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Frequency meters

Updated July 6, 2013

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New for July 2014: Kerry explains how the HP536A Frequency meter works! Also, we now
have a description of a WWII frequency meter here.

Frequency meters, also called "wavemeters", are what your grandparents used to determine the
frequency of an unknown signal source. Sometimes called "gumball machines", (thanks, John!)
now frequency meters just take up space in one of the lab cabinets that no one opens. Engineers
will fight tooth and nail to get the $100,000 spectrum analyzer in their setup. But you can obtain
similar accuracy with a frequency meter, and if you use one in your next setup, people will think
you really know what you are doing. And they'll probably ask "where do you plug it in?"

Here's one we saw on Ebay recently, it probably sold for $10 or less. In this case the frequency
meter is for X-band, and uses WR-90 waveguide. The scale reads out in MHz.

How does a frequency meter work? The cylindrical cavity forms a resonator that produces a
suck-out in the frequency response of the unit. This you would turn the knob until a dip in the
response is observed. The graduations will tell you what frequency you are at.
Waveguide frequency meters use a short circuit resonant cavity, which resonates at half-
wavelength. Most wavemeters are waveguide, however, coaxial types are possible. Waveguide
wavemeters can only measure frequency over their respective frequency band.

Here is a view of the above wavemeter taken apart. You can see the hole in the E-plane that
couples out to the cavity. At the bottom of the cavity is the piston that changes the resonant
frequency.

Wavemeters are affected by temperature changes, which slightly change the dimensions of the
cavity.

The HP 536A Frequency Meter

By Kerry from Down Under

The tunable wavemeter with an L/C circuit was one of the earliest instruments for RF frequency
measurements. As usable frequencies increased, the tuneable cavity was discovered. Many firms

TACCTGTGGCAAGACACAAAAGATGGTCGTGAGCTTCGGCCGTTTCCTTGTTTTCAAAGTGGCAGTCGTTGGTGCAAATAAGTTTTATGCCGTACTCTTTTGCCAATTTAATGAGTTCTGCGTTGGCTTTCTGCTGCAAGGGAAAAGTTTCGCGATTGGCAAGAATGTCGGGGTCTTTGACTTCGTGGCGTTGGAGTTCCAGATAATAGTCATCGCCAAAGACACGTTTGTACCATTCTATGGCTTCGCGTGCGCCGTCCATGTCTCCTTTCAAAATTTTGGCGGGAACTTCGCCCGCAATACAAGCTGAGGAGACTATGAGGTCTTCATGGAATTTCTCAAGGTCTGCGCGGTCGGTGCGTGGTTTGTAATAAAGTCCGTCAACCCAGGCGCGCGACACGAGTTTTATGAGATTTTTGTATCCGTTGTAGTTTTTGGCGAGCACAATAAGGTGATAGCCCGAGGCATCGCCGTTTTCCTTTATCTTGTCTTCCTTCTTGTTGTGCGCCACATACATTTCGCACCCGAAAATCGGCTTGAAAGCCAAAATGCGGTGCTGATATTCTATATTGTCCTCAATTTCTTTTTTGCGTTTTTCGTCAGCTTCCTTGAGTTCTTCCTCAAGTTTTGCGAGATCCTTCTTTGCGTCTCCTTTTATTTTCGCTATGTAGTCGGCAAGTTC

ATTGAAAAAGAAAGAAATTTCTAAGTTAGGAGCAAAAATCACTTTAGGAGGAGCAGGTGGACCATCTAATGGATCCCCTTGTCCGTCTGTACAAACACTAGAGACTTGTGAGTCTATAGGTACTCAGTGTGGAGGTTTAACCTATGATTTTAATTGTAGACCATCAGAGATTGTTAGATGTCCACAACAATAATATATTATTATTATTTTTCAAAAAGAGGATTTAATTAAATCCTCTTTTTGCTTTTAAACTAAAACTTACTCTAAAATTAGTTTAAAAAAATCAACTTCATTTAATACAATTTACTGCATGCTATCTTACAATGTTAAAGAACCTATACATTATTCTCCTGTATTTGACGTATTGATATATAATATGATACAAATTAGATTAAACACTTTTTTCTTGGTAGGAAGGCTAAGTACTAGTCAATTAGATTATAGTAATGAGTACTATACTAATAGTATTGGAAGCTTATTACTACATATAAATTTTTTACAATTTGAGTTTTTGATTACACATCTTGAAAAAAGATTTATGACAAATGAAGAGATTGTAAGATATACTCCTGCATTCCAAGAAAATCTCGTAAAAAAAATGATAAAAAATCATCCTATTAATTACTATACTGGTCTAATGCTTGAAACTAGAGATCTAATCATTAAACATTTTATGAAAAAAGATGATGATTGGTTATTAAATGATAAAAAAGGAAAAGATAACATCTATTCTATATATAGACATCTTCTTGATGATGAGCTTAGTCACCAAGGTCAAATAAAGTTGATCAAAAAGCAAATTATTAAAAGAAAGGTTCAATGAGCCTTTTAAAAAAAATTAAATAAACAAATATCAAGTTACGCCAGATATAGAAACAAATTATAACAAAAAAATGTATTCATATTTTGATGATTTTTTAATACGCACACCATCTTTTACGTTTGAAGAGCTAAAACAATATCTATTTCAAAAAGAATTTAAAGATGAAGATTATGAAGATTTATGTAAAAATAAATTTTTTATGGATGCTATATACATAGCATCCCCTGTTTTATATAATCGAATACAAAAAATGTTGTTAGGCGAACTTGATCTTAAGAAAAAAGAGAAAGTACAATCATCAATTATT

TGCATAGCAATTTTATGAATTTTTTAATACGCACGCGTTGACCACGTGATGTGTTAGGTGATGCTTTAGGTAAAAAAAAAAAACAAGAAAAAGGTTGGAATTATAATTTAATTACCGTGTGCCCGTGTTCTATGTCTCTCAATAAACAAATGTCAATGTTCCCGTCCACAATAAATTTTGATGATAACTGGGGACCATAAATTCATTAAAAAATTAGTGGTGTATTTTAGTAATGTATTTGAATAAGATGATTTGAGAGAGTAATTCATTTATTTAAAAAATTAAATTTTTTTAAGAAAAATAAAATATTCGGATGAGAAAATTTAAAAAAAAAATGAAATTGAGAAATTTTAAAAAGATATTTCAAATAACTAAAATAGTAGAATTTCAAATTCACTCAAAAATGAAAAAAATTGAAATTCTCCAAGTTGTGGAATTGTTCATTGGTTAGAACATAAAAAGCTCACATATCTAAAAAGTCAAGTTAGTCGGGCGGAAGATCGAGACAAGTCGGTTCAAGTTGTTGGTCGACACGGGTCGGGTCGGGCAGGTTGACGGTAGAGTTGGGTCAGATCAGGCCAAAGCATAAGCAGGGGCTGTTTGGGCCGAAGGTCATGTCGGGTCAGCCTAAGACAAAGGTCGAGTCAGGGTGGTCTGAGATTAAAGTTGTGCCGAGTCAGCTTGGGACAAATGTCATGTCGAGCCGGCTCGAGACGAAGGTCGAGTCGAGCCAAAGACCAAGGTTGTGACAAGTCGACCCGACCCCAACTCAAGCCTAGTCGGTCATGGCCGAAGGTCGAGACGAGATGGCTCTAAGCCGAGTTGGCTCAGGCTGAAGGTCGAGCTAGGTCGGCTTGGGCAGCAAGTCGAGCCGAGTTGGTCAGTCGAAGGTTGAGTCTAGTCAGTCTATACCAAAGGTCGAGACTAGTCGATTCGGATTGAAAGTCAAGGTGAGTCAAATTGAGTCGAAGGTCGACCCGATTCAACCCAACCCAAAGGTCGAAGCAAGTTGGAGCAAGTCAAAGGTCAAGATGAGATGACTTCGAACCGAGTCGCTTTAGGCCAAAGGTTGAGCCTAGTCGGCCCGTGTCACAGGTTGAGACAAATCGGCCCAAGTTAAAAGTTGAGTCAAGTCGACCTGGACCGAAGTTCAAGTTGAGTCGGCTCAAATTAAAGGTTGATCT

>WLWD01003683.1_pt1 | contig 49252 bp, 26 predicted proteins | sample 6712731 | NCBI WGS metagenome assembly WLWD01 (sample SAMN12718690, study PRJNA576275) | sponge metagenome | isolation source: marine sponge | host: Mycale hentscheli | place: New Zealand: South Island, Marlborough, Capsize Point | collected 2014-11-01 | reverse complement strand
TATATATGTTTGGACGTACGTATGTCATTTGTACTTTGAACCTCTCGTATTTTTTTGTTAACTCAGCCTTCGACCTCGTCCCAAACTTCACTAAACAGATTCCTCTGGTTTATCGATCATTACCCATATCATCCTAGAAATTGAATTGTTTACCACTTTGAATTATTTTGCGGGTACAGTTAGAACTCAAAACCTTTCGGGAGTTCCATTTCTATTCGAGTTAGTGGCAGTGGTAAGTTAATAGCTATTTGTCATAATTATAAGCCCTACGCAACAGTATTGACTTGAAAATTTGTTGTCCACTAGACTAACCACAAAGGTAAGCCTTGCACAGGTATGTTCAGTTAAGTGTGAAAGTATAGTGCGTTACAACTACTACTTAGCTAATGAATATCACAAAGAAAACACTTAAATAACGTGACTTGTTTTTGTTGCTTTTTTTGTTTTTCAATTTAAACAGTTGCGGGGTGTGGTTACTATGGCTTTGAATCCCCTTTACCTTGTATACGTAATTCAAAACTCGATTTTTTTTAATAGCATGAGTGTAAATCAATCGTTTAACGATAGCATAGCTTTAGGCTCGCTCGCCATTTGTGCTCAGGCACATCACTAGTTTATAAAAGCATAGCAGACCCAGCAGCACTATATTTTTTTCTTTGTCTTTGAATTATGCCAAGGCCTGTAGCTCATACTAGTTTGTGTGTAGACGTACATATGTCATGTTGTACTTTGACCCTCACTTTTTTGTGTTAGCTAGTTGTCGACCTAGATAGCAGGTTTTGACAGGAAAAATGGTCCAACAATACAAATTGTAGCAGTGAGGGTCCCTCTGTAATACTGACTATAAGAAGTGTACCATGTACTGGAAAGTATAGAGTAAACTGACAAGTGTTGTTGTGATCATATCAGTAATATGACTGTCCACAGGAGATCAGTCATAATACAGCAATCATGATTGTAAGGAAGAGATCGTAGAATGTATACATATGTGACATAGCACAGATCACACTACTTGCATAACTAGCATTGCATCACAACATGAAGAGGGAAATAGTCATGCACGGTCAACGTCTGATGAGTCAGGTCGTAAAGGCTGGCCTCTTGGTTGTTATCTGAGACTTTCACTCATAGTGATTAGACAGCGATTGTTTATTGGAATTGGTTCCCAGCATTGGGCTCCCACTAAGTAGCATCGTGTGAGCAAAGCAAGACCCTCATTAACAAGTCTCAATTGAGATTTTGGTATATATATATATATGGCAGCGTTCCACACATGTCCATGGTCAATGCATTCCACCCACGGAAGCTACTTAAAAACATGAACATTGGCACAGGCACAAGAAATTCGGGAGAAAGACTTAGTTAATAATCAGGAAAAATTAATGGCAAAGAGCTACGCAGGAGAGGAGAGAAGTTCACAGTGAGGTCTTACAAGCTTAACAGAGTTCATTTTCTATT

made microwave frequency meters with tuneable cavities; as ever, HP led the way in combining
electronic and mechanical ingenuity.
It’s not difficult to see why these meters acquired the nickname of “gumball machine”. The black
ring on the top is turned to rotate the dial and simultaneously move a piston up and down an
internal cavity; both piston and cavity are silver-plated. The piston and its bearings and the cavity
bore are so accurately machined that there is no contact between piston and cavity. The meter
was inserted in the line under test and a detector was also connected; tuning to resonance
produced a power “dip” of 0.6 -1 dB and the frequency was read from the scale. The 536A
measures frequencies in the range of 940 MHz to 4.2 GHz. The spiral scale is, in total, about 15
feet long. A pair of red divider strips runs in a spiral groove as the dial rotates and the frequency
is read between the strips on a cursor line. Here the frequency is close to 2 GHz:
Here the dial has been turned one turn; the divider strips have moved up the spiral groove and the
dial now reads about 2.1525 GHz.

The 536 gave good accuracy/precision for the time; a step beyond measuring the wavelength
with a slotted line! The 536A had a companion; the 537A This was about half the size of the 536
and covered the frequency range from 3.7 GHz to 12.4 GHz so that these two instruments
formed a coaxial measuring system for frequencies between 960 MHz and 12.4 GHz. The 536A
and the 537A cost $500 each in 1966. There was also a set of several meters of similar design but
fitted with waveguide flanges; the HP 532 series. Waveguide sizes from WR187 to WR28 were